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US fails to get Arab support for bombing

No Arab Support for Cohen on Iraq

.c The Associated Press


AMMAN, Jordan (AP) -- Defense Secretary William Cohen ended his tour of
Arab nations today with little sign of support for military strikes
against Iraq to force Baghdad to cooperate with U.N. weapons inspectors.

Jordan's Crown Prince Hassan indicated that his country was not keen on a
military strike.

It ``is imperative to find a way out of the current crisis and to find the
appropriate conditions to resume cooperation between the United Nations
and Iraq,'' Hassan said. ``It is important to avert in the region another
confrontation and to settle the crisis diplomatically.''

Officials in Saudi Arabia, Oman and the United Arab Emirates made similar

After concluding his Arab tour, Cohen went on to Ankara, Turkey, where he
met with Turkish Defense Minister Ismet Sezgin.

``We would ask the help of all our friends if any military action should
be required,'' Cohen said after the meeting. ``What action that might
constitute will be discussed in the future.''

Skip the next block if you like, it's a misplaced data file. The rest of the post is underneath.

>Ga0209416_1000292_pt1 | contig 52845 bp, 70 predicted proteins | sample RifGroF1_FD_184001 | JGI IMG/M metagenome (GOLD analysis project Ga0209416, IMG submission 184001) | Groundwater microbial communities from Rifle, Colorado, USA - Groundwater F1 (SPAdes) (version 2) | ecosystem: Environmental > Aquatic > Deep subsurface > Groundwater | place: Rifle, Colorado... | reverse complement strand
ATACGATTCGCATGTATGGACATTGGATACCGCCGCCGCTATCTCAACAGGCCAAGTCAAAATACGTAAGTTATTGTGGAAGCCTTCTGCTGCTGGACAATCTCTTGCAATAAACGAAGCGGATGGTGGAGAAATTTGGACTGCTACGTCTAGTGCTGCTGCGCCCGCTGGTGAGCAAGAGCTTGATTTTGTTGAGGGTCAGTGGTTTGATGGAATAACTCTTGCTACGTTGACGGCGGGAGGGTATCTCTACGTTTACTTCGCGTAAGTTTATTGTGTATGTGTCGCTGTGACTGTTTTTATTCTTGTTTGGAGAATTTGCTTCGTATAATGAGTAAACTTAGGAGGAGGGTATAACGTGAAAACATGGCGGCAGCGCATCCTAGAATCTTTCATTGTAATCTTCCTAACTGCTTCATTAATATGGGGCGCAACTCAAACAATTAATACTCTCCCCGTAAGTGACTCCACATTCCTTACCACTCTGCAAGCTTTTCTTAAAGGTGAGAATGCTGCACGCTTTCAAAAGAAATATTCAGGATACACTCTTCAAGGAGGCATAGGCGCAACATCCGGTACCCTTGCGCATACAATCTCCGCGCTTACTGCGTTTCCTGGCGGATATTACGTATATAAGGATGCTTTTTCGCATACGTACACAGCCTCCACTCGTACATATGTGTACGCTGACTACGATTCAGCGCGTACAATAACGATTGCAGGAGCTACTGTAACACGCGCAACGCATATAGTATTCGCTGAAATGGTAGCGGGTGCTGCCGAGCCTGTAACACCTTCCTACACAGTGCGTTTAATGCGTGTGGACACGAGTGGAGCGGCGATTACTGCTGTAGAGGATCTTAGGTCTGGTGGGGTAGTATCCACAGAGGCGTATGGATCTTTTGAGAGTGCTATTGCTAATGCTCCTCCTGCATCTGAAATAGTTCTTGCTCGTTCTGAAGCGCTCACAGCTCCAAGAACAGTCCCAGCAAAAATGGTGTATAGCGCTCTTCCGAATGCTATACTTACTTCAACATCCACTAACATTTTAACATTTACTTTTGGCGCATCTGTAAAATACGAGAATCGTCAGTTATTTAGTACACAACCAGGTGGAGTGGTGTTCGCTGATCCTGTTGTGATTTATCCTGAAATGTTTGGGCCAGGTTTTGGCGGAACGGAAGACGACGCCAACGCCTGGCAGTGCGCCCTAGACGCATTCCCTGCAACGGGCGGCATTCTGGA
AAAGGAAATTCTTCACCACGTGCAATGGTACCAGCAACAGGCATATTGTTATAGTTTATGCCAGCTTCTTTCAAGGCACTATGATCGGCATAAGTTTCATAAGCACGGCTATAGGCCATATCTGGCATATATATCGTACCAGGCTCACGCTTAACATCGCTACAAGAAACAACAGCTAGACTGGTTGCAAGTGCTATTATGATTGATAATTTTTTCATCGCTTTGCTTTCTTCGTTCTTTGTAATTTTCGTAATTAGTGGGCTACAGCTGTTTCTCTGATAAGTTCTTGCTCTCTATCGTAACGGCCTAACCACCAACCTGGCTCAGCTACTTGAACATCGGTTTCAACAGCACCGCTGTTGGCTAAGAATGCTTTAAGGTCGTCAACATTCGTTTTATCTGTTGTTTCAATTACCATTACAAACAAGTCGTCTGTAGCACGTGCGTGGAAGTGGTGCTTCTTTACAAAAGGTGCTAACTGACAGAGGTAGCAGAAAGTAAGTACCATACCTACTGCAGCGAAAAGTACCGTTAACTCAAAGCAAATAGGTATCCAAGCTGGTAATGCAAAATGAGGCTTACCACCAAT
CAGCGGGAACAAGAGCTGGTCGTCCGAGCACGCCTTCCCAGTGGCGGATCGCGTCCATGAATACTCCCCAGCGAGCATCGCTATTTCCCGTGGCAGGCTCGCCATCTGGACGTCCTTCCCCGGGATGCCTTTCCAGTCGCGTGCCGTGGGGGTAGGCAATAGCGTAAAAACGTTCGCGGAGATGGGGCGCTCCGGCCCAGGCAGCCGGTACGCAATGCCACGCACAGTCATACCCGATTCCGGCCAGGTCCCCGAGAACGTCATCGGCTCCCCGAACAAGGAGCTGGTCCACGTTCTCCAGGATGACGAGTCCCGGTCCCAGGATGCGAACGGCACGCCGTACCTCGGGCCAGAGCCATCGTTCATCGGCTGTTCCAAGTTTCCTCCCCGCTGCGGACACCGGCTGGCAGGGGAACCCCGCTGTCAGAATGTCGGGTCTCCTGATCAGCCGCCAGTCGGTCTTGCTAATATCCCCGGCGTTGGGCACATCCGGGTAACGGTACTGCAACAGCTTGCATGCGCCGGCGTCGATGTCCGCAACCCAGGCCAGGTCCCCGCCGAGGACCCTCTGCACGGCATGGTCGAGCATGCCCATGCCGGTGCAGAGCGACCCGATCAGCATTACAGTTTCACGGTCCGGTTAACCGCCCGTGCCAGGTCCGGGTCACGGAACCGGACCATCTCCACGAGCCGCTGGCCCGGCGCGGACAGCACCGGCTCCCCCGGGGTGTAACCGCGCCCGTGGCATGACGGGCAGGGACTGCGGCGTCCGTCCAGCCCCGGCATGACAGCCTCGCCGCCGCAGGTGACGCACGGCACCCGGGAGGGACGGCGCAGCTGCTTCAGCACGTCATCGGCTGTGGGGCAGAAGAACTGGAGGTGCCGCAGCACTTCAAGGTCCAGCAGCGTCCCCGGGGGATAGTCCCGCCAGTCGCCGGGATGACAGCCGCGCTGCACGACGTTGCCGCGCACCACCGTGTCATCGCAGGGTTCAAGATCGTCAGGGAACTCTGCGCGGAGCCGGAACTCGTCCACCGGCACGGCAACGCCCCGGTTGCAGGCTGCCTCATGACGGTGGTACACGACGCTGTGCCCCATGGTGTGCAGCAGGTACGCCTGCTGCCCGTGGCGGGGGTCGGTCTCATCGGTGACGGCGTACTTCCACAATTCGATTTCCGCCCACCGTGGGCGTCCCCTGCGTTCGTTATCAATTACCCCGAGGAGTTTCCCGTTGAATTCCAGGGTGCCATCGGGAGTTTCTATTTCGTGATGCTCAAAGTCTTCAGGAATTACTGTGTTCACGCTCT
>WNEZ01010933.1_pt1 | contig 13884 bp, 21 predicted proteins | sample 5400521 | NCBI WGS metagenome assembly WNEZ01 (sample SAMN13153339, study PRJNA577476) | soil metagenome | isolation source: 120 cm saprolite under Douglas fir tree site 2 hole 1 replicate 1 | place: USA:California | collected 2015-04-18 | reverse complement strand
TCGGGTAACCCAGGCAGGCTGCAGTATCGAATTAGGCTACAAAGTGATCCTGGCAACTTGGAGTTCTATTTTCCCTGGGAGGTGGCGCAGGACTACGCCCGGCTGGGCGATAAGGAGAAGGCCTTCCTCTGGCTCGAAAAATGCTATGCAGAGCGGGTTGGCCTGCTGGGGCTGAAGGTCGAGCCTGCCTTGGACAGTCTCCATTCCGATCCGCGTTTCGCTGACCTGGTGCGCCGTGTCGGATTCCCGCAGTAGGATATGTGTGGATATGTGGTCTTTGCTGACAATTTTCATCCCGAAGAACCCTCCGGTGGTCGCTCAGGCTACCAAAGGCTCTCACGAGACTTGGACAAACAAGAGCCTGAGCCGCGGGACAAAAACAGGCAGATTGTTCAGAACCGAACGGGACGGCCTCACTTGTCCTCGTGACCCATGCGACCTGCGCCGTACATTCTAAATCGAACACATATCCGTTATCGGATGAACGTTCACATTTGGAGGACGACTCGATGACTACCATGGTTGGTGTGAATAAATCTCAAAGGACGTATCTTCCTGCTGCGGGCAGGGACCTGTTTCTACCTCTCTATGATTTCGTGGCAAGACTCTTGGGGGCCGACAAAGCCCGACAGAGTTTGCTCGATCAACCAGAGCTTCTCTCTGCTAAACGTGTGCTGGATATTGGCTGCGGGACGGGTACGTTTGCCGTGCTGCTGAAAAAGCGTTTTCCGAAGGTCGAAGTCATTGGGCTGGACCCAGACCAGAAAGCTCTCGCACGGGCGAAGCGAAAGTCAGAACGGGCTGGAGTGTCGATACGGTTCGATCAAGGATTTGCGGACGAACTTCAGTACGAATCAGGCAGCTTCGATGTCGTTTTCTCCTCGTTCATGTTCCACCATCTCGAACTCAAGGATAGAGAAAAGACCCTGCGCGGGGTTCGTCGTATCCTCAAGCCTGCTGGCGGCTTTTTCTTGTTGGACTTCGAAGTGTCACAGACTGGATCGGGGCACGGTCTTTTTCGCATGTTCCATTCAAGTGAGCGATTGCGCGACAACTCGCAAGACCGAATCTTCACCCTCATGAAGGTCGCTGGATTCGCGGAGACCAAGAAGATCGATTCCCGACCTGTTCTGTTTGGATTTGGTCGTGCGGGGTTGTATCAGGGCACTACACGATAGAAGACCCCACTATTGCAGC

Cohen was not expected to get any firm backing from Turkey, which suffered
financially and politically from the division of Iraq after the Gulf War.
During the war, Turkey was a staunch ally of the U.S.-led coalition.

Turkish officials did not comment on Ankara's position on eventual
strikes, but Cohen said Turkey shared the view that Iraqi leader Saddam
Hussein must comply with U.N. resolutions.

Cohen also visited Bahrain, Qatar, Kuwait and Egypt. No statements were
made by officials in those countries, but newspaper editorials were
sympathetic to Iraq's plight under U.N. sanctions. Cohen was to travel
later today to Paris.

The sanctions, imposed after Iraq invaded Kuwait in 1990, sparking the
Persian Gulf War, cannot be lifted until weapons inspectors certify that
Iraq has gotten rid of all weapons of mass destruction.

In a statement Thursday, Cohen's spokesman, Kenneth Bacon, said the
meetings were ``successful'' and that the secretary ``is confident that
the United States will have the support it needs to take appropriate
action to uphold the United Nations Security Council resolutions.''

British Foreign Secretary Robin Cook also was planning a tour of the Gulf
states in the next two weeks to lobby for international condemnation of
Iraq's decision to stop cooperating with U.N. weapons inspectors, the
Foreign Office said today.

The Iraqi government, meanwhile, remained defiant, even after a resolution
of condemnation Thursday by the Security Council. Iraq demands a timetable
for the lifting of U.N. economic sanctions before cooperation can resume.

During a standoff between Iraq and the United Nations in February, Kuwait
was the only Arab state that opened its air bases to U.S. and British

The United States has 24,000 troops, an aircraft carrier and about 170
warplanes and helicopters in the Gulf region, according to the Pentagon.

AP-NY-11-06-98 1145EST

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